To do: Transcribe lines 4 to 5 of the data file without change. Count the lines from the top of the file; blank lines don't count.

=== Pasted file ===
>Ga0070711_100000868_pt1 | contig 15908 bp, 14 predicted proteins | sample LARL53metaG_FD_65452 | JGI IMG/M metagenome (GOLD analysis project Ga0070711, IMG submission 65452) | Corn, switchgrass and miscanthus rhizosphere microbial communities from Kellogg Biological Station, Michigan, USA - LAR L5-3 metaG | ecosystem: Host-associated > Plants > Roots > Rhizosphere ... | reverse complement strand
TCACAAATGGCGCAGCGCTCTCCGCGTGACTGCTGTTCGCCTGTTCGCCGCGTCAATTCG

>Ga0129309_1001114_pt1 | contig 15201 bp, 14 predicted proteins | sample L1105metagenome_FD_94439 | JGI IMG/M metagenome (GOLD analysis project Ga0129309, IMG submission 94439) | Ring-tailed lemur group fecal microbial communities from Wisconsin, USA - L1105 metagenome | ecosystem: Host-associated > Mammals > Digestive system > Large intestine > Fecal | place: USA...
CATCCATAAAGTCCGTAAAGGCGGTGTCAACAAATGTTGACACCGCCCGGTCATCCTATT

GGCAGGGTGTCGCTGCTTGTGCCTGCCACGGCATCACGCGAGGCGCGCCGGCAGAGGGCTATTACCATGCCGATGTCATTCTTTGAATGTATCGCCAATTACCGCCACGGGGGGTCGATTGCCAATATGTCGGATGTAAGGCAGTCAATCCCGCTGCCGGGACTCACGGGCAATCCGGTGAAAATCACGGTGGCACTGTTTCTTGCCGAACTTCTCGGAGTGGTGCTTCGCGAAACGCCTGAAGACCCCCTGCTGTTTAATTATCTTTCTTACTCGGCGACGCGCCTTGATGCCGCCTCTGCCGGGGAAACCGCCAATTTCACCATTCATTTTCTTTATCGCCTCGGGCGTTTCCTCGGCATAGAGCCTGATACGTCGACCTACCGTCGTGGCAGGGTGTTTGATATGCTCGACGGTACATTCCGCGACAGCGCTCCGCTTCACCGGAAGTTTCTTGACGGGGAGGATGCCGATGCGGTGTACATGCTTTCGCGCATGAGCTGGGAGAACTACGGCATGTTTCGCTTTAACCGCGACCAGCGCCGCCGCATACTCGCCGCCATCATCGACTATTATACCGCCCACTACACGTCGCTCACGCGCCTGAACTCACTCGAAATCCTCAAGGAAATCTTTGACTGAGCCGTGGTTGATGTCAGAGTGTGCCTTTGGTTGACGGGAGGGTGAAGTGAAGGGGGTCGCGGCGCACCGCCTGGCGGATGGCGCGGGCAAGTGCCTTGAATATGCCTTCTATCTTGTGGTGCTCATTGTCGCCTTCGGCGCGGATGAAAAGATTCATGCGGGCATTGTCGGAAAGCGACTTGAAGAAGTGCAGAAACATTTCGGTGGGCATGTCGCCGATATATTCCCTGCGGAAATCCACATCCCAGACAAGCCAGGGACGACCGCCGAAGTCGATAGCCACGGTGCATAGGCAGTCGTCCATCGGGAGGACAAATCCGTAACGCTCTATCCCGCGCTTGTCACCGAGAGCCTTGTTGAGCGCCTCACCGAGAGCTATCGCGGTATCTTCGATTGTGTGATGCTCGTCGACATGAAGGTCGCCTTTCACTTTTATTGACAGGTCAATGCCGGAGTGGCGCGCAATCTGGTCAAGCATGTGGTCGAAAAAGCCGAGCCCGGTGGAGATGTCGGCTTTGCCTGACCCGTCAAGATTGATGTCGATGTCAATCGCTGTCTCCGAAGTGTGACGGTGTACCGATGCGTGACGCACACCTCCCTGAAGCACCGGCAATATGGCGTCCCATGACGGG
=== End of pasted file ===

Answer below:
CATCCATAAAGTCCGTAAAGGCGGTGTCAACAAATGTTGACACCGCCCGGTCATCCTATT

GGCAGGGTGTCGCTGCTTGTGCCTGCCACGGCATCACGCGAGGCGCGCCGGCAGAGGGCTATTACCATGCCGATGTCATTCTTTGAATGTATCGCCAATTACCGCCACGGGGGGTCGATTGCCAATATGTCGGATGTAAGGCAGTCAATCCCGCTGCCGGGACTCACGGGCAATCCGGTGAAAATCACGGTGGCACTGTTTCTTGCCGAACTTCTCGGAGTGGTGCTTCGCGAAACGCCTGAAGACCCCCTGCTGTTTAATTATCTTTCTTACTCGGCGACGCGCCTTGATGCCGCCTCTGCCGGGGAAACCGCCAATTTCACCATTCATTTTCTTTATCGCCTCGGGCGTTTCCTCGGCATAGAGCCTGATACGTCGACCTACCGTCGTGGCAGGGTGTTTGATATGCTCGACGGTACATTCCGCGACAGCGCTCCGCTTCACCGGAAGTTTCTTGACGGGGAGGATGCCGATGCGGTGTACATGCTTTCGCGCATGAGCTGGGAGAACTACGGCATGTTTCGCTTTAACCGCGACCAGCGCCGCCGCATACTCGCCGCCATCATCGACTATTATACCGCCCACTACACGTCGCTCACGCGCCTGAACTCACTCGAAATCCTCAAGGAAATCTTTGACTGAGCCGTGGTTGATGTCAGAGTGTGCCTTTGGTTGACGGGAGGGTGAAGTGAAGGGGGTCGCGGCGCACCGCCTGGCGGATGGCGCGGGCAAGTGCCTTGAATATGCCTTCTATCTTGTGGTGCTCATTGTCGCCTTCGGCGCGGATGAAAAGATTCATGCGGGCATTGTCGGAAAGCGACTTGAAGAAGTGCAGAAACATTTCGGTGGGCATGTCGCCGATATATTCCCTGCGGAAATCCACATCCCAGACAAGCCAGGGACGACCGCCGAAGTCGATAGCCACGGTGCATAGGCAGTCGTCCATCGGGAGGACAAATCCGTAACGCTCTATCCCGCGCTTGTCACCGAGAGCCTTGTTGAGCGCCTCACCGAGAGCTATCGCGGTATCTTCGATTGTGTGATGCTCGTCGACATGAAGGTCGCCTTTCACTTTTATTGACAGGTCAATGCCGGAGTGGCGCGCAATCTGGTCAAGCATGTGGTCGAAAAAGCCGAGCCCGGTGGAGATGTCGGCTTTGCCTGACCCGTCAAGATTGATGTCGATGTCAATCGCTGTCTCCGAAGTGTGACGGTGTACCGATGCGTGACGCACACCTCCCTGAAGCACCGGCAATATGGCGTCCCATGACGGG